I pity you. Truly I do. I try to pray for you, but it just pisses me off. I find it difficult, hen I walk y you in the halls or even hear your voice, not to turn around and black both your eyes. On second thought, I think I'll just break your nose. You wear so much makeup to cover up your lack of self confidence that no one would ever notice the bruises.
Dear Aunt Teresa,Dear Aunt Teresa,
How odd it is to think that I'm one of your last wishes.
How odd it is to think that such a simple little thing could change so many lives so quickly.
Cell division. That's all it is, really. Yet hearing that one word can flip a world upside down.
I remember very little abotu you. You were my mother's youngest sister, dear to everyone, with a heart of gold and bouncy curls to match.
When I say you, those curls were gone, chased away by the chemotherapy that the doctors said was your only chance. If they'd known what the outcome was gonig to be despite their efforts, I wonder if they would have let you keep your hair.
There never was a happy "she's doing well" period for you. Things flew downhill faster than an eagle in its mating dive.
I don't recall exactly when we visited you. It was late winter or early spring, I suppose, since my brother was very young.
Hospitals frightened me. They still do. Every time I walk in, all I smell is newness and death an
Dear Heidi,Dear Heidi,
I saw you at the 4-H meeting the other night. Your cast is down below your kneew now, but you're still on crutches. It's nothing new to you. You've been on them at least a third of your life.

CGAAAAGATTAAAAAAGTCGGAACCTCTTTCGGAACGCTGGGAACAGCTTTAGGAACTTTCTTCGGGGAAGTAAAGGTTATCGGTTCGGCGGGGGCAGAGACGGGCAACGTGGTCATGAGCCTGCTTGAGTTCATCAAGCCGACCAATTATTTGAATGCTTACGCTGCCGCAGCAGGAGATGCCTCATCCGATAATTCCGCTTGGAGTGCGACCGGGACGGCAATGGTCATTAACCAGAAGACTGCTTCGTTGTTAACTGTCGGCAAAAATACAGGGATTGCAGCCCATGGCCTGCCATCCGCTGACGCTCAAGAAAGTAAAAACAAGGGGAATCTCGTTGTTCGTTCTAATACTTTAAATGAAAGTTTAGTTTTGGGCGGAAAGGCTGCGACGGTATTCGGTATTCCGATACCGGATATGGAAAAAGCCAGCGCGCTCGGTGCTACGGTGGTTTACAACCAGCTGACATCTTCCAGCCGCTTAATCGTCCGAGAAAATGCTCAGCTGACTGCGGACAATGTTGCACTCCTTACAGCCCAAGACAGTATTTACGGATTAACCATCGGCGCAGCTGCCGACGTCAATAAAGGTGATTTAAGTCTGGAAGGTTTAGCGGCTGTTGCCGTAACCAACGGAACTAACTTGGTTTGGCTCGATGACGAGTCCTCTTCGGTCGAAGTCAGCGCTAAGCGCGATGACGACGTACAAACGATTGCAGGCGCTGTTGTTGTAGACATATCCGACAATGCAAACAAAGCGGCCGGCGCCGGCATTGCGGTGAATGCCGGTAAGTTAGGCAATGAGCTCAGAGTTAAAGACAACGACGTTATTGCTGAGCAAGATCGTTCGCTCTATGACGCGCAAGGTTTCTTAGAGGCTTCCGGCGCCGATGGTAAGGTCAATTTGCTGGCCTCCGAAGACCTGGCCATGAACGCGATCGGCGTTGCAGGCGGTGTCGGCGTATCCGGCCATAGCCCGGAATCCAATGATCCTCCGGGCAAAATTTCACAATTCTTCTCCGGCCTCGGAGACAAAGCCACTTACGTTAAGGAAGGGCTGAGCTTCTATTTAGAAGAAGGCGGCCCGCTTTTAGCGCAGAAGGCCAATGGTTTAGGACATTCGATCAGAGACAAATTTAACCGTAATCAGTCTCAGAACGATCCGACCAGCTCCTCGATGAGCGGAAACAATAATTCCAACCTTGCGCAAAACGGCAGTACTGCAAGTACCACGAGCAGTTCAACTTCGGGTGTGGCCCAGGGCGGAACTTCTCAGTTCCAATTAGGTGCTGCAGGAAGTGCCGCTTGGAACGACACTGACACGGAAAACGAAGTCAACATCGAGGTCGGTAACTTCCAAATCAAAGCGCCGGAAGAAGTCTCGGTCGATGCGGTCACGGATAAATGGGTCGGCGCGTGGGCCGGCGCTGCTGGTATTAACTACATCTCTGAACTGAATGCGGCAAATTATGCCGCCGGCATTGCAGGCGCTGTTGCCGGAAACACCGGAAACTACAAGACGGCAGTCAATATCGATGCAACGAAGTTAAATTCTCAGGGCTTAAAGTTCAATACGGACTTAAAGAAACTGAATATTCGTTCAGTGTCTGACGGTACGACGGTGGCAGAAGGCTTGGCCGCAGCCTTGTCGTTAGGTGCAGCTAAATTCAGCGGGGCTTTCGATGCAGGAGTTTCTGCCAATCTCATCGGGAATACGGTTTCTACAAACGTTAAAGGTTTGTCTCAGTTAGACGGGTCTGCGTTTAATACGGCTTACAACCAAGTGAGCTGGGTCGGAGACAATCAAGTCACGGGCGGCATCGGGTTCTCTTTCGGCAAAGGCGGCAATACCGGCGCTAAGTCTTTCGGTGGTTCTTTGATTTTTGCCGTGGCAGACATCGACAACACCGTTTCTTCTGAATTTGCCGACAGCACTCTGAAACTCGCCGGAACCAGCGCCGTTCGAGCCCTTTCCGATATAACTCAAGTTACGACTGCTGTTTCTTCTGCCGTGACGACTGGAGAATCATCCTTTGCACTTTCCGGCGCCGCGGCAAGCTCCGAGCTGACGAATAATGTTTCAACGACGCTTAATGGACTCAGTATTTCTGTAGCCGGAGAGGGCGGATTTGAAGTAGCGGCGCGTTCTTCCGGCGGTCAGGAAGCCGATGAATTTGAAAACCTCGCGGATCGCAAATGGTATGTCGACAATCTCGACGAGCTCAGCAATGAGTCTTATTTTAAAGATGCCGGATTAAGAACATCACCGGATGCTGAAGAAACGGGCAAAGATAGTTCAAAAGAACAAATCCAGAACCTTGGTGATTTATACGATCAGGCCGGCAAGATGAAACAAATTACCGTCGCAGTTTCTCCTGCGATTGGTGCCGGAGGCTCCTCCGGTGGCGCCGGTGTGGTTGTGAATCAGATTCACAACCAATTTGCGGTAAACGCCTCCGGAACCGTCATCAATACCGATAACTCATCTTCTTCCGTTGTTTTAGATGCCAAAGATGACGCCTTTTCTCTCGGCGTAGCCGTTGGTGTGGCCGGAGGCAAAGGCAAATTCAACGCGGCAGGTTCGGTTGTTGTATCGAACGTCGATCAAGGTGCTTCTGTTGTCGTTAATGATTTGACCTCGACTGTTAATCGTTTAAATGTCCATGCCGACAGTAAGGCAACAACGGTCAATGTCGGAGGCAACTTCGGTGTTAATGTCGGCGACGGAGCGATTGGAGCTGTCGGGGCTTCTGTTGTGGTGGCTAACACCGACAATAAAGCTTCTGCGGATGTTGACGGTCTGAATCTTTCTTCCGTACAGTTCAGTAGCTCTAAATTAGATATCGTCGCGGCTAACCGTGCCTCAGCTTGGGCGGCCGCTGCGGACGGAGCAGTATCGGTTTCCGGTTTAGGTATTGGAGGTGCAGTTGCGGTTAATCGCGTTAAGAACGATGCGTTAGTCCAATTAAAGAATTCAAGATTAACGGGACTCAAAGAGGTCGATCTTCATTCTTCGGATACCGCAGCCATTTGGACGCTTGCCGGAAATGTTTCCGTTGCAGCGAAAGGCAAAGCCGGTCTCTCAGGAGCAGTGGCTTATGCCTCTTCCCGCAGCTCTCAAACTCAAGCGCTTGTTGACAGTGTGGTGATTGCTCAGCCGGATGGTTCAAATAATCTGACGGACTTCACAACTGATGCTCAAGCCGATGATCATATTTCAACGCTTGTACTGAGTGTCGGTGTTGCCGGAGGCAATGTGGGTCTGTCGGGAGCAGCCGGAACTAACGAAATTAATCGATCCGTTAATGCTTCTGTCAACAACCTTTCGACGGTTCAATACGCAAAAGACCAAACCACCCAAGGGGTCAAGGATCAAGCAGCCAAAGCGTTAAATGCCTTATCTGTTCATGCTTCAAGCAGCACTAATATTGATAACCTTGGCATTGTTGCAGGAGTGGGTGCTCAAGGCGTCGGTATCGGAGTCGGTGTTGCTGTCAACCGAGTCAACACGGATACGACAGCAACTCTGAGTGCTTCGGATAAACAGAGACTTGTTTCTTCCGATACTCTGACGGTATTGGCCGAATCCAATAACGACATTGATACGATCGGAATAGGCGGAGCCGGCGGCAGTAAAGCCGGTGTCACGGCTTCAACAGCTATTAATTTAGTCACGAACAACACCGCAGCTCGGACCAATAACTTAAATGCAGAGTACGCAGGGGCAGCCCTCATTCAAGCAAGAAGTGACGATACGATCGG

Oh, how I wish it were different, but cancer doesn't pick and choose. It strikes at random, and when you were but a child it struck you a critical blow. You survived, but the metal rod in your leg wil lalways remind you of the past. Of how lucky you are.
Sympathy is something you don't want. That's not the way you are. You put on a mask of indifference, and most everyone believes that you really don't care. But anyone who knows you knows better than that. It's hard for you to admit it, but it hurts. Badly.
Now that you're back on crutches again, the pain is more apparent than ever. You don't have to be sad now for me to see the loneliness. When I last saw you, I ran up and flung my arms around you, becuase it's hard for me to see you looking so distant and jaded.
Don't let them get to
Dear Great-Grandma,Dear Great-Grandma,
There are so many questions I have for you. I know very little about you. You were one of the last full blooded Cherokees alive. You had something-teen children; tons of twins and a set or two of triplets, I think.
If I remember correctly, your 'white' name was Bridget. just like me. You're my namesake, you know.
Painting was a specialty of yours. You were a pretty well-known artist among your peers. The only piece of your work I've ever seen is the fan in my room. It's a hummingbird against a picture-perfect, bright blue sky, and its' beautiful. When I was little and I got scared, I would creep across my bedroom, take it off the shelf, and set it on my windowsill where I could see it. When I looked at it I always felt like you were watching over me.
I still do.
Dear Llama in a BoxDea Llama in a Box,
You're so fantastically quirky.
I miss talking to you. Your comments always made me smile.
I can't really remember anything specific to mention here. How are you? Have I told you your are is AMAZING lately? 'Cuz it is, and I don't think I have.
Have you read Paul the Pig recently? Teehee. Paul has such awesome adventures.